The Shining | 1980
- DIRECTOR |
- Stanley Kubrick
Stanley Kubrick’s very free adaptation of the Stephen King novel sees blocked writer Jack Torrance (Jack Nicholson) going barmy in a creepy snowbound hotel.
Although the film was shot almost entirely in the studio at Elstree Studios in Hertfordshire, England, where the hotel interior was constructed, the exterior of the ‘Overlook Hotel’ is the Timberline Lodge, Mount Hood in the Hood River area of Northern Oregon.
Built during the Depression, it’s 45 miles east of Portland, just east of Zig Zag on Route 26. There is no maze at the Timberline – this was built at the old MGM Borehamwood Studios, also in Hertfordshire.
The interior sets were partly based, not on the Timberline, but on the Ahwahnee Hotel, in Yosemite National Park, California.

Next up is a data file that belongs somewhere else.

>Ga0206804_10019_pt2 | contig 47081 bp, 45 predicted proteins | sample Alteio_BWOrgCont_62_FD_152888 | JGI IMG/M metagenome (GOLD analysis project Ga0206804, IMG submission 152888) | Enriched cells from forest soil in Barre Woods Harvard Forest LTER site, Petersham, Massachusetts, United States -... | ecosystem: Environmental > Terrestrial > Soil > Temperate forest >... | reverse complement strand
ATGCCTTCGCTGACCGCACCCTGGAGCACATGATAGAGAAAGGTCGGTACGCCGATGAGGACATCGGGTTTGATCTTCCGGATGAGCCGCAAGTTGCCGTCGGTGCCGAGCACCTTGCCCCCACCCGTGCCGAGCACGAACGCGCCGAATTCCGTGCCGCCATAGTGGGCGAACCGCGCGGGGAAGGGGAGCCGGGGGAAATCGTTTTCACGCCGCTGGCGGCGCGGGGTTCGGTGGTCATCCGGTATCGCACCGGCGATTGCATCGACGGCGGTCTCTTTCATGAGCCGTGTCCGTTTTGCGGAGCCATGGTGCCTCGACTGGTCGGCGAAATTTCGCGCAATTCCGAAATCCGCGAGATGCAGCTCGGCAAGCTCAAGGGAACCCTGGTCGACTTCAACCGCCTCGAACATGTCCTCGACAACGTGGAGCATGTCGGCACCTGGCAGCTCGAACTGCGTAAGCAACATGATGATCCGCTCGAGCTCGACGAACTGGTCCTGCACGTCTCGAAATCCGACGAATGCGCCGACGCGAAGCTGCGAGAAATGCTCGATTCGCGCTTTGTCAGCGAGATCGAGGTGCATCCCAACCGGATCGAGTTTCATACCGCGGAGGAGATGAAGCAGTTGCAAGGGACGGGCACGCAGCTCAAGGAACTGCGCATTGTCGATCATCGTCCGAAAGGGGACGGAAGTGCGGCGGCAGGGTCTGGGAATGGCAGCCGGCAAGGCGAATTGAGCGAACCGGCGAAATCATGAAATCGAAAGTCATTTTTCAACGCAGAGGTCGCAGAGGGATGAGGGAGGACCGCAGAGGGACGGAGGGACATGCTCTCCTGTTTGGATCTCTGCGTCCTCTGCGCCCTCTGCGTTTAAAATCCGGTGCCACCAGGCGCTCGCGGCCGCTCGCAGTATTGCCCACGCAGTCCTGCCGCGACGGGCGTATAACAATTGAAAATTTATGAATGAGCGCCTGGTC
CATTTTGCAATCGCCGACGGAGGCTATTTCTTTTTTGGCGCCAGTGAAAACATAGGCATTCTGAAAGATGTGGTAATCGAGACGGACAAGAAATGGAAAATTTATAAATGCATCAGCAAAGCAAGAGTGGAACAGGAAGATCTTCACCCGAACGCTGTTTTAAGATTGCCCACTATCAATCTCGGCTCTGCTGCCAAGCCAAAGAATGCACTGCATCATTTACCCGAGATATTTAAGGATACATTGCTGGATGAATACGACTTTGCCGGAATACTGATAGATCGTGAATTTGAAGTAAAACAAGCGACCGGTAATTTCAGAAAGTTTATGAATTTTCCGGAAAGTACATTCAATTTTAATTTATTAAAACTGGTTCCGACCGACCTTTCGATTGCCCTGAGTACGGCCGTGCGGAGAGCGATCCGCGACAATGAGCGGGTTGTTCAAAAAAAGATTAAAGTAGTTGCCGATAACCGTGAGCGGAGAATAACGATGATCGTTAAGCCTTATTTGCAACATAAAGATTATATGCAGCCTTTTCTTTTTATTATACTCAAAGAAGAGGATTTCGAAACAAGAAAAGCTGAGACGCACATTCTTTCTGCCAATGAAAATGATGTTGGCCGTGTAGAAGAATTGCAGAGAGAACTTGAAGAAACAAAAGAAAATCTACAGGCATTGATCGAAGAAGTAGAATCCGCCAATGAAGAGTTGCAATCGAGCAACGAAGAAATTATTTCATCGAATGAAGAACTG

To complicate matters further, it’s sometimes claimed that the film was made at the Stanley Hotel, 333 East Wonderview Avenue, Estes Park in Colorado. This is the hotel in which King stayed in 1973, and which inspired the original story.
The writer detested the Kubrick adaptation, which junked most of his plot in favour of atmosphere, and sanctioned a TV movie remake, which did indeed use the Stanley. The hotel was also seen on-screen in Peter Farrelly’s 1994 Dumb and Dumber.
The opening helicopter shots, of Torrance driving to the Overlook, were filmed by a second unit on Going-to-the-Sun Road, running along the western shore of Saint Mary Lake in Glacier National Park, northeast of Kalispell, Montana. Some of this footage was tacked on to the original release of Ridley Scott’s Blade Runner to provide the ‘happy ending’. Going-To-The-Sun Road appears again (very briefly) during the cross-country run in Forrest Gump.